Treatment burden is a relatively new concept in the medical literature, with robust qualitative work giving us a better understanding of the patient experience of this phenomenon in stroke and other patient groups.4–6 26 27 Aspects of care that stroke survivors describe as particularly burdensome include information provision about stroke treatments, care co-ordination and the process of transitioning from hospital into the community.4 5 These are examples of areas that would benefit from measurement and intervention to lessen treatment burden. Despite this, we still need to understand more about the relationship between treatment burden and health-related outcomes; how burden changes over the patient journey and whether we can lessen treatment burden through altering the way that healthcare is provided. To examine these areas, quantification of treatment burden is required, yet this is not straightforward. Treatment burden is more than simply healthcare workload, it is a complex interplay of healthcare systems, individuals and their social networks that results in a feeling of encumbrance if demand outweighs personal resources.5 8 This has the potential to lead to disengagement from health services, wasted resources and worsening health outcomes, particularly in vulnerable groups such as those who are older, frail, socioeconomically deprived or socially isolated.28

Treatment burden has received attention from researchers interested in individual conditions29–32 and from those interested in studying people with multiple long-term conditions.6 PRMs have recently been developed for use in the latter population.33–35 There is overlap between these generic treatment burden PRMs and our taxonomy of treatment burden in stroke; however, many stroke-specific burdens are not represented in the generic measures, such as robotic upper limb neurorehabilitation, speech and language therapy, management of visual problems and vocational rehabilitation. There is good evidence that stroke survivors obtain better health-related outcomes in treatment pathways designed specifically for stroke survivors,36 and therefore, some of their healthcare experiences are likely to be different. In this systematic review, we chose to exclude PRMs that have not been validated in stroke survivors because current guidance for PRM selection indicates that it is desirable that chosen PRMs be validated in a sample relevant to the population in question.14 This means that PRMs not developed for use in stroke specifically may not fully represent all treatment burdens encountered by stroke survivors. Additionally, stroke survivors are typically older individuals who may have cognitive impairment, visual difficulties or aphasia that can make completion of a PRM challenging. It is vital that when PRMs are developed for use in older populations that careful attention is paid to usability in this group.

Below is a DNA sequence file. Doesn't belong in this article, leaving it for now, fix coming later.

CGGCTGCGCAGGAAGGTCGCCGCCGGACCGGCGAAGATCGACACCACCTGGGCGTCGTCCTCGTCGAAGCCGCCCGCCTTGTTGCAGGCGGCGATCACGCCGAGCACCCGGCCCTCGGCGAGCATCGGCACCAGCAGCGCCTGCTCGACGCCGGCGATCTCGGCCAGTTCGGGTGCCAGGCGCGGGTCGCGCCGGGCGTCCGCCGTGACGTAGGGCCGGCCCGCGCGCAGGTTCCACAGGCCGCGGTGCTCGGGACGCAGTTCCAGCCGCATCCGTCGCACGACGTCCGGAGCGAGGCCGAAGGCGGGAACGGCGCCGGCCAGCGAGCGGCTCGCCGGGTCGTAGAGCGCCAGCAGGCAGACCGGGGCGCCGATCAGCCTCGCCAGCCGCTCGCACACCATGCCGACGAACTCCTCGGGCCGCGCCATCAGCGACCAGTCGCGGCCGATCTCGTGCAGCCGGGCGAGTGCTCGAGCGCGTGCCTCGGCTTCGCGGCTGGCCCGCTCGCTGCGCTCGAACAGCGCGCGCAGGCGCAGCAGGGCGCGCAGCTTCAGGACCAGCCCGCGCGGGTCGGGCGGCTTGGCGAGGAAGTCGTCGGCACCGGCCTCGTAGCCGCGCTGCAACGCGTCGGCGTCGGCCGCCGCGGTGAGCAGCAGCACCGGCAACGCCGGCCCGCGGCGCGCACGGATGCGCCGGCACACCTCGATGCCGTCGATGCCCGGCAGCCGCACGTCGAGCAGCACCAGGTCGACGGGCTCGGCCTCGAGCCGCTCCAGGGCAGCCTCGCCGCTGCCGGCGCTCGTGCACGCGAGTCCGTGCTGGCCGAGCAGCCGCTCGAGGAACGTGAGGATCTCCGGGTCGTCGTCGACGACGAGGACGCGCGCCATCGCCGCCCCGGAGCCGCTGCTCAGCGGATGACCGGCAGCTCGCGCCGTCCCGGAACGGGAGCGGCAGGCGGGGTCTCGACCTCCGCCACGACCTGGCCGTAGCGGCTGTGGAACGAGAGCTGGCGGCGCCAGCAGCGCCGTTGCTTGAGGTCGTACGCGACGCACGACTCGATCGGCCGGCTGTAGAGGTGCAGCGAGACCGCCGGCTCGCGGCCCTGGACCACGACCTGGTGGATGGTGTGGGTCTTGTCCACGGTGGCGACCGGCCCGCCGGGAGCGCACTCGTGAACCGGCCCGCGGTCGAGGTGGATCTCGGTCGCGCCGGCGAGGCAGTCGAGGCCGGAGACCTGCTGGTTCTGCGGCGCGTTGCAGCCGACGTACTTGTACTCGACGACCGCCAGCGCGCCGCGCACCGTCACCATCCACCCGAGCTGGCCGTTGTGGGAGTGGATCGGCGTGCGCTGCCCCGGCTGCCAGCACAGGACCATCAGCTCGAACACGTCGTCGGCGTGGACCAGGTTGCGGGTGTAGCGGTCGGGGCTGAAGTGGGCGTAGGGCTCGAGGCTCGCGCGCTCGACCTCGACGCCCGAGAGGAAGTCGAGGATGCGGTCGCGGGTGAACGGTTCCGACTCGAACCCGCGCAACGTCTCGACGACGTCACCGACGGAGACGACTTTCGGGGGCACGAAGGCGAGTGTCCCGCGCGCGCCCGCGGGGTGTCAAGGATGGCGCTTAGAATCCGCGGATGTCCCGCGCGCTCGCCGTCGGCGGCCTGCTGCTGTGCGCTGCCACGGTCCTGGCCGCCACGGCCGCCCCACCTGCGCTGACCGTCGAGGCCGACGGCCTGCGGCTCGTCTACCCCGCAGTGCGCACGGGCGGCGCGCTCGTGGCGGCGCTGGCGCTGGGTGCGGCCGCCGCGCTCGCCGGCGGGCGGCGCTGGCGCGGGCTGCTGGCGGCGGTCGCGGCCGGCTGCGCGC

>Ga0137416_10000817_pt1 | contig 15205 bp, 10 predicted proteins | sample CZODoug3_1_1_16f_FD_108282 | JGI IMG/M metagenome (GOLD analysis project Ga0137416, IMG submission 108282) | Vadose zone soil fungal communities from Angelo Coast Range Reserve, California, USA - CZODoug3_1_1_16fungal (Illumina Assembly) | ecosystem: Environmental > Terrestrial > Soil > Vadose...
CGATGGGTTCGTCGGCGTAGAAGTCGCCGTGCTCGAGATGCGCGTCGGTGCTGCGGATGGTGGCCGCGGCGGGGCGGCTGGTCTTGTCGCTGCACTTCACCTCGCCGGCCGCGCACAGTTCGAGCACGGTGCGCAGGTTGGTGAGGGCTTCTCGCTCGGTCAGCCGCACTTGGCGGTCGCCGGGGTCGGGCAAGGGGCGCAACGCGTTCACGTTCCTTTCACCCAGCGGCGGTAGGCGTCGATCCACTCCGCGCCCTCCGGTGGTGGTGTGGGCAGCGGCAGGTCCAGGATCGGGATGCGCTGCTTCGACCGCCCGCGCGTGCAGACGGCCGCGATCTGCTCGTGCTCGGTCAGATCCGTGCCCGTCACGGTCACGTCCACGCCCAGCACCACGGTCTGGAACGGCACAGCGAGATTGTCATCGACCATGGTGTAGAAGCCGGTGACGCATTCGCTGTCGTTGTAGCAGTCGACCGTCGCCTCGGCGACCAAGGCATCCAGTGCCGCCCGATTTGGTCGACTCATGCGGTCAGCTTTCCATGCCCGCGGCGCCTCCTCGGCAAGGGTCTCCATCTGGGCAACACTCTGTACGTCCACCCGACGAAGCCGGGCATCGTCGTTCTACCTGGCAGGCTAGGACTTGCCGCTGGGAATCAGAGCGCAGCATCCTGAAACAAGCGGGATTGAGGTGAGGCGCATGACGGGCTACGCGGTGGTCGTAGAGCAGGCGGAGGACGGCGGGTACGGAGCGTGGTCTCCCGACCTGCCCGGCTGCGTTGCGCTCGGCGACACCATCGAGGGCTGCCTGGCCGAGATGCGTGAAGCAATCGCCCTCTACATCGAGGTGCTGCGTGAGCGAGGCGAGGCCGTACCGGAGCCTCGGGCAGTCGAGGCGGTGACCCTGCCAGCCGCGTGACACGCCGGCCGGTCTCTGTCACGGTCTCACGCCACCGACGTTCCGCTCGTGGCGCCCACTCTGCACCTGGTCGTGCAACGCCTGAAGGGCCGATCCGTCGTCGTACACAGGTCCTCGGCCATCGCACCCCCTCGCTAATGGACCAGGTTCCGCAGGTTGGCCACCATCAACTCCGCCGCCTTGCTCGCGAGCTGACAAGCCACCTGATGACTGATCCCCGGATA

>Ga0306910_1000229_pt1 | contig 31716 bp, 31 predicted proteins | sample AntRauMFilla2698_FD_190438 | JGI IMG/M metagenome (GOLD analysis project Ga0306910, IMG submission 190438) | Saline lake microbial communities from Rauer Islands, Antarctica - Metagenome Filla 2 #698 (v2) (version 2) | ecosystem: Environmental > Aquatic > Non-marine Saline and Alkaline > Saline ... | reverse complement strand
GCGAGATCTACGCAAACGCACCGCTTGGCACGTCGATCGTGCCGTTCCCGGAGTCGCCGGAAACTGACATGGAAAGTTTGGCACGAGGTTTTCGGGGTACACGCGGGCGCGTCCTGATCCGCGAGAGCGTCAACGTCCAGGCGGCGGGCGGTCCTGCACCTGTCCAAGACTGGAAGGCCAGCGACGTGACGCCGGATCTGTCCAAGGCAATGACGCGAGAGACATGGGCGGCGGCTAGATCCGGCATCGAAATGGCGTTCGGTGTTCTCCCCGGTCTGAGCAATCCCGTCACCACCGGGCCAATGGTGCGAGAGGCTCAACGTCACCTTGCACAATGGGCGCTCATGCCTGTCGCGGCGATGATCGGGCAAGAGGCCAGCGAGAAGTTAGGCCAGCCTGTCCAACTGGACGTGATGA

In conclusion, we found no comprehensive PRMs of treatment burden that had been validated in a stroke population. Further research to develop and validate a new PRM of treatment burden in stroke would be important to enable new insights into the quality of care and quality of life of stroke survivors. Such a tool could also be of value for use in other older populations with similar healthcare challenges.

Acknowledgments

Research Advisory Group stroke survivors/carers of stroke survivors: Roger Lambert, Tim Morrow, David Jones, Moira Campbell. Focus group members: Roger Lambert, David Jones, David Brooks.

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Footnotes

  • Contributors KIG, TJQ, DTE and FSM contributed to the design of the project. PJE created the search strategy and conducted the search. KIG, MD, TJQ, LK, DTE, JE, NJ and FSM screened papers, extracted and analysed data. KIG drafted the paper, and all authors reviewed drafts and approved the final version.

  • Funding This study was funded by the Stroke Association, Grant number: TSA 2017/01, TSA 2015/05.

  • Competing interests KIG and TJQ received funding from The Stroke Association to complete this work. TJQ received a grant from BMZ/Pfizer and payment from BMS/Pfizer and Bayer for educational activities outside the submitted work. FSM received payment for educational activities from Janssen outside the submitted work.

  • Patient consent for publication Not required.

  • Provenance and peer review Not commissioned; externally peer reviewed.

  • Data availability statement There are no data in this work.